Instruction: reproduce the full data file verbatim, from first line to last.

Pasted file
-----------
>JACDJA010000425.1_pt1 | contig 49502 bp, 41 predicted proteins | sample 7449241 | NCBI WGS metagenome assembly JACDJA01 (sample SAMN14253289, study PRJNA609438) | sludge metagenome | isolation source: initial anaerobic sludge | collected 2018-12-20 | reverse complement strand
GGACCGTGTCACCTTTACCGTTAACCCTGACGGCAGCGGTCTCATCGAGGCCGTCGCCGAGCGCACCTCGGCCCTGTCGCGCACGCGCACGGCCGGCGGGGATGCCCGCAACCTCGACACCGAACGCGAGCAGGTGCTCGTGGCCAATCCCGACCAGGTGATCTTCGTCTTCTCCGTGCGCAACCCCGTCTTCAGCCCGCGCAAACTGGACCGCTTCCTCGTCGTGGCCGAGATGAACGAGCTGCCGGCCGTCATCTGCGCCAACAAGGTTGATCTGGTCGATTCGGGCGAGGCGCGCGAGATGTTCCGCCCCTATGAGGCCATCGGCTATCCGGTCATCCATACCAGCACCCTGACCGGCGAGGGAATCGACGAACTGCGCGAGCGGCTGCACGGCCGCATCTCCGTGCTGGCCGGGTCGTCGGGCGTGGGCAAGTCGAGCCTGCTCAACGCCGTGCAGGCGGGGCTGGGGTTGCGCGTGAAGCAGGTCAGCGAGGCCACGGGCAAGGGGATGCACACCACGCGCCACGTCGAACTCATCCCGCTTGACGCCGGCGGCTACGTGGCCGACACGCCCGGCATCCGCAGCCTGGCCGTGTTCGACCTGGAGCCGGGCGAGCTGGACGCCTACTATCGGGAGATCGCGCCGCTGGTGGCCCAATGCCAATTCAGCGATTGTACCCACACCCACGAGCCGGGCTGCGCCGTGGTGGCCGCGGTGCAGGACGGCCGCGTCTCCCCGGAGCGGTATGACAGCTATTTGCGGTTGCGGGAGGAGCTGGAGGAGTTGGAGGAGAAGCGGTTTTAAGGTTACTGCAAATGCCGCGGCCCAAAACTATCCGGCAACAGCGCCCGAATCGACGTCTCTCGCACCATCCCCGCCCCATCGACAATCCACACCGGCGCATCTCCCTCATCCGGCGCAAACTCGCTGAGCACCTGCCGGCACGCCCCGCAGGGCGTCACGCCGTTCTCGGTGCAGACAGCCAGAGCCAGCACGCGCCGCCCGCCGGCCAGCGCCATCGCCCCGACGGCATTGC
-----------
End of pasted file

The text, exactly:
>JACDJA010000425.1_pt1 | contig 49502 bp, 41 predicted proteins | sample 7449241 | NCBI WGS metagenome assembly JACDJA01 (sample SAMN14253289, study PRJNA609438) | sludge metagenome | isolation source: initial anaerobic sludge | collected 2018-12-20 | reverse complement strand
GGACCGTGTCACCTTTACCGTTAACCCTGACGGCAGCGGTCTCATCGAGGCCGTCGCCGAGCGCACCTCGGCCCTGTCGCGCACGCGCACGGCCGGCGGGGATGCCCGCAACCTCGACACCGAACGCGAGCAGGTGCTCGTGGCCAATCCCGACCAGGTGATCTTCGTCTTCTCCGTGCGCAACCCCGTCTTCAGCCCGCGCAAACTGGACCGCTTCCTCGTCGTGGCCGAGATGAACGAGCTGCCGGCCGTCATCTGCGCCAACAAGGTTGATCTGGTCGATTCGGGCGAGGCGCGCGAGATGTTCCGCCCCTATGAGGCCATCGGCTATCCGGTCATCCATACCAGCACCCTGACCGGCGAGGGAATCGACGAACTGCGCGAGCGGCTGCACGGCCGCATCTCCGTGCTGGCCGGGTCGTCGGGCGTGGGCAAGTCGAGCCTGCTCAACGCCGTGCAGGCGGGGCTGGGGTTGCGCGTGAAGCAGGTCAGCGAGGCCACGGGCAAGGGGATGCACACCACGCGCCACGTCGAACTCATCCCGCTTGACGCCGGCGGCTACGTGGCCGACACGCCCGGCATCCGCAGCCTGGCCGTGTTCGACCTGGAGCCGGGCGAGCTGGACGCCTACTATCGGGAGATCGCGCCGCTGGTGGCCCAATGCCAATTCAGCGATTGTACCCACACCCACGAGCCGGGCTGCGCCGTGGTGGCCGCGGTGCAGGACGGCCGCGTCTCCCCGGAGCGGTATGACAGCTATTTGCGGTTGCGGGAGGAGCTGGAGGAGTTGGAGGAGAAGCGGTTTTAAGGTTACTGCAAATGCCGCGGCCCAAAACTATCCGGCAACAGCGCCCGAATCGACGTCTCTCGCACCATCCCCGCCCCATCGACAATCCACACCGGCGCATCTCCCTCATCCGGCGCAAACTCGCTGAGCACCTGCCGGCACGCCCCGCAGGGCGTCACGCCGTTCTCGGTGCAGACAGCCAGAGCCAGCACGCGCCGCCCGCCGGCCAGCGCCATCGCCCCGACGGCATTGC